<preform>Paperbacks: Lanzarote<br>Six<br>The Honey Trap<br>The Mermaid's Purse<br>Giving up the Ghost<br>Gaza Blues<br>Nature Via Nurture</preform>

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The Independent Culture

Once more a slim, bikini-clad figure adorns the cover of the latest offering from enfant terrible Michel Houellebecq.

Lanzarote by Michel Houellebecq (VINTAGE £5.99 (87pp)

Once more a slim, bikini-clad figure adorns the cover of the latest offering from enfant terrible Michel Houellebecq. That the book's objects of desire turn out to be two big German women in dungarees and hiking boots is beside the point. Otherwise known as Pam and Barbara, these two "fat elves" prove rather more alluring when undressed and oiled up on an arid Lanzarote beach. In his previous novel, Platform, Houellebecq reflected on the consequences of "friendly tourism" - the kind in which Westerners travel to developing countries and pay their new poverty-stricken "friends" to have sex. The novel ended in an Islamic massacre of sex tourists in Thailand. Lanzarote, in contrast, doesn't have much to say either about tourism or sex. Part novel, part travel essay, this slim volume describes a last-minute break taken by the author to avoid the gloom of early January. "I don't feel up to fucking," our charming narrator informs his travel agent, before switching from Senegal to the Canaries. Here he hooks up with a depressed Belgian policeman. They drive around the island and back to the beach for some girl-on-girl action with Pam and Babs. Even ruder than the sex is Houellebecq's dissing of the island's Nordic visitors: "Norwegians are translucent; exposed to the sun, they die immediately." EH

Six by Jim Crace (PENGUIN £7.99 (220pp)

"Every woman he dares to sleep with bears him a child." That's one curse Greek mythology didn't come up with. Jim Crace's new novel poses an unusual problem for its main character, Felix Dern. Star of stage and screen, "Lix", as he's known by his lovers, lives in the City of Kisses - a fictitious European city that Crace imagines down to its cosmetics (TobaGo is a breath freshener), exotic foliage and cosmopolitan cafés. This dreamy and lush account of Lix's many couplings and conceptions ponders the biology of desire, and the age-old question of whether children are the price men pay for sex. EH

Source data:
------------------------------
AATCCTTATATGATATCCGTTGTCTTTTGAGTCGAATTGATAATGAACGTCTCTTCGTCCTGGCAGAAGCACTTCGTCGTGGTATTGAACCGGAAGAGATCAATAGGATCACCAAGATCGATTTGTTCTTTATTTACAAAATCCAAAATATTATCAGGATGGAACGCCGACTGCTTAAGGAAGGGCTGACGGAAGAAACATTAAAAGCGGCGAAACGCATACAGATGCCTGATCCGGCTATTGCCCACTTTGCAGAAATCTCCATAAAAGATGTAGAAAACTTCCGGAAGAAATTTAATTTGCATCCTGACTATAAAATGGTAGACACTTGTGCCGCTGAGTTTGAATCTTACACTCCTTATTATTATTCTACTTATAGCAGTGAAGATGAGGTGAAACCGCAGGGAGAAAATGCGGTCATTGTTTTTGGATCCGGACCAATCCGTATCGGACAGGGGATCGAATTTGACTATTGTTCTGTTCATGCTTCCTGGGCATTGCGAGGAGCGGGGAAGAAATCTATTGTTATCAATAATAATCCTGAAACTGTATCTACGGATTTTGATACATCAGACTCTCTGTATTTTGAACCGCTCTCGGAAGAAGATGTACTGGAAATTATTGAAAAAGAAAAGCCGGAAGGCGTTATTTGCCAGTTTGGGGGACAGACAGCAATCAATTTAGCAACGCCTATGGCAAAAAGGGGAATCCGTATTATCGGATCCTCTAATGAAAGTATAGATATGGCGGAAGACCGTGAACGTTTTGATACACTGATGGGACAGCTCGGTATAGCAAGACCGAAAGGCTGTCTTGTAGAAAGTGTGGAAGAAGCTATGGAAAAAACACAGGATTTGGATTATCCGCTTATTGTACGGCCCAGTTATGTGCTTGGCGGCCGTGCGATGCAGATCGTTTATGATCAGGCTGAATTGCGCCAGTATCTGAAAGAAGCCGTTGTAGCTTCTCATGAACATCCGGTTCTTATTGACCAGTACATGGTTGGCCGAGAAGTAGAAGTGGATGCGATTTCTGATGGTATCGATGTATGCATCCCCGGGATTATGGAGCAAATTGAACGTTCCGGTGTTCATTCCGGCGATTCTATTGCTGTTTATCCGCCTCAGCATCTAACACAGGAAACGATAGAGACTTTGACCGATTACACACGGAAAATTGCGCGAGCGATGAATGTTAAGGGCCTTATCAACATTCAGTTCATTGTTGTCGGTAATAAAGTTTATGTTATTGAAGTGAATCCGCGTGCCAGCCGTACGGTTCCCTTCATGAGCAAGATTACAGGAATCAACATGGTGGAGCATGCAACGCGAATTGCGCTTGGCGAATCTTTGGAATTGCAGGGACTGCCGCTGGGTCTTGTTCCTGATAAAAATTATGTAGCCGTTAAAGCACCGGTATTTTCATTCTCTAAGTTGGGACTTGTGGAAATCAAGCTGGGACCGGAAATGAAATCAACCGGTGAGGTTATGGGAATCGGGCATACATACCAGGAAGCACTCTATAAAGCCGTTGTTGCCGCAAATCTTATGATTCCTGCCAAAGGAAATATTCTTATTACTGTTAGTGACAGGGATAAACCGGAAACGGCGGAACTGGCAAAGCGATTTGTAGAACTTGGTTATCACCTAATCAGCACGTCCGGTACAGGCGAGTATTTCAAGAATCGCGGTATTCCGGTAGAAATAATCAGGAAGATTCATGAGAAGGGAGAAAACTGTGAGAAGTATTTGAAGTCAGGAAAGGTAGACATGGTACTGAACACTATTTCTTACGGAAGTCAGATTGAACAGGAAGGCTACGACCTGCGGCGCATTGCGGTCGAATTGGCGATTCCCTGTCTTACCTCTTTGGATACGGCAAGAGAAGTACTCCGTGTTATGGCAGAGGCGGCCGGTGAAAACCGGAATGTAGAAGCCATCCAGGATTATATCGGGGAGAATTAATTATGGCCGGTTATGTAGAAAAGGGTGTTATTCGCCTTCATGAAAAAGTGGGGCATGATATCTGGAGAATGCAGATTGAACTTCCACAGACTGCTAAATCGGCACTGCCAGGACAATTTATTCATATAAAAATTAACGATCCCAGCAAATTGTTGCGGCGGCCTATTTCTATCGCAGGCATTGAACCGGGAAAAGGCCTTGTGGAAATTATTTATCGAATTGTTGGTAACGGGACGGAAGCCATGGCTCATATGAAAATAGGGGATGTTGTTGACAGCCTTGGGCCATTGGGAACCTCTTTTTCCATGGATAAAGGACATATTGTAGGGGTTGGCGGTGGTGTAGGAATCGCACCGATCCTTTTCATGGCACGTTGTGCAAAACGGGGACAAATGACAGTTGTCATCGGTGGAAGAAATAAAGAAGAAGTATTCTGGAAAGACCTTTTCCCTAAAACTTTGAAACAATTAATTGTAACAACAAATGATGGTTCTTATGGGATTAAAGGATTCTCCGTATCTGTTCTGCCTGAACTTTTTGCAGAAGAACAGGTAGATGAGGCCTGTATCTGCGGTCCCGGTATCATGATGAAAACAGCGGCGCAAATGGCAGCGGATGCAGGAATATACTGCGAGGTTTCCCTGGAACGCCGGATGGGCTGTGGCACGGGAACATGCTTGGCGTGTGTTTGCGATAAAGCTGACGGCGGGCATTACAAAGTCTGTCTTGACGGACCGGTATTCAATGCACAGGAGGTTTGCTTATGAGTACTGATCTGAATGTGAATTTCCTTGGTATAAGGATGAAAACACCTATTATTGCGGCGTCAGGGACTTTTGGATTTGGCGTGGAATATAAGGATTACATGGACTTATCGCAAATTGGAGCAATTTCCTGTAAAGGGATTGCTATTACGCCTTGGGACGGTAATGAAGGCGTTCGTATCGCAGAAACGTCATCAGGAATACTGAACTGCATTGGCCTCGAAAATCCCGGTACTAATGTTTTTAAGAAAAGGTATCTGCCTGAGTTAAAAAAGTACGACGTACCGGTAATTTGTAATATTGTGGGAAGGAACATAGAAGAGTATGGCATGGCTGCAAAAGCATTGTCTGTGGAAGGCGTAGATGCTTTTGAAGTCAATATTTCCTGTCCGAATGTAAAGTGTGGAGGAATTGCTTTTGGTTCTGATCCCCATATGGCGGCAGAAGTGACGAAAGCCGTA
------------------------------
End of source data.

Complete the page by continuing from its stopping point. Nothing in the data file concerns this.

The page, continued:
The Honey Trap by Thea Wolff (BLOOMSBURY £6.99 (213pp))

The conceit of Thea Wolff's funny and vivacious debut is that it's better to catch a partner out before he has an afair, than find out when it's all too late. Issy Brodsky is a single mum in her thirties. Stuck for employment that suits her child-care needs, she joins The Honey Trap - an agency that specialises in apprehending "men on the verge". Her job description: to "test the strength of modern-day marriages." When she should be out investigating the elderly Mr Finklestein, her toddler discovers a severed finger in the garden. A frenetic and intelligent farce that captures the warped mindset of the frazzled mother. EH

The Mermaid's Purse by Katy Gardiner (PENGUIN £6.99 (310pp))

Katy Gardner's campus chiller will appeal to those who like a touch of creepiness, but not too much sleuthing. Cassie Bainbridge, the novel's refreshingly plump narrator, has recently moved to Sussex to take up a lectureship in family history. Having traded in her comfortable north-London home (and lover) for a seaside bedsit, she's beginning to have second thoughts about starting over. Divorced professors pursue her by e-mail, while students stalk her. A cosy psycho-drama conducted over canteen latte and chocolate muffins. The red herrings win the day. EH

Giving up the Ghost by Hilary Mantel (HARPER PERENNIAL £7.99 (252pp))

"I hardly know how to write about myself," says Hilary Mantel at the start of this extraordinary book. "I argue with myself over every word." She needn't have worried. In her agonised attempts to wrest the truth from memory and piece together the fragments of a life dogged by severe ill health, medical incompetence and excruciating physical pain, she has written one of the outstanding memoirs of recent years. Starting with memories of toddler knight-errantry, she moves on to marriage, re-marriage (to the same husband) and the writing life. A model of breathtaking clarity. CP

Gaza Blues by Etgar Keret and Samir el-Youssef DAVID PAUL £8.99 (172pp))

The authors of this collection - an Israeli film and story writer, and a Palestinian raised in a Lebanese refugee camp - proved a surprise sell-out at the Hay festival this week. Their collaboration offers black humour, keen satire and simple humanity in place of the region's usual postures and dogmas. As a fiction anthology, Gaza Blues feels uneven: brief, sassy sketches by Keret give way to El-Youssef's comic novella of intifada. But as a bold experiment in partnership, it merits the warmest applause. BT

Nature Via Nurture by Matt Ridley HARPER PERENNIAL £8.99 (328pp))

Shortlisted for this year's Aventis prize, this incisive book from a fine explainer goes a long way towards squaring the circle of human development. After a century of debate between partisans of heredity and environment, Ridley offers an exit from this dichotomy. New research suggests that genes not only mould, but are moulded by, life-events. His liberating manifesto argues we should view them as "servants of experience", not masters of our fate. BT

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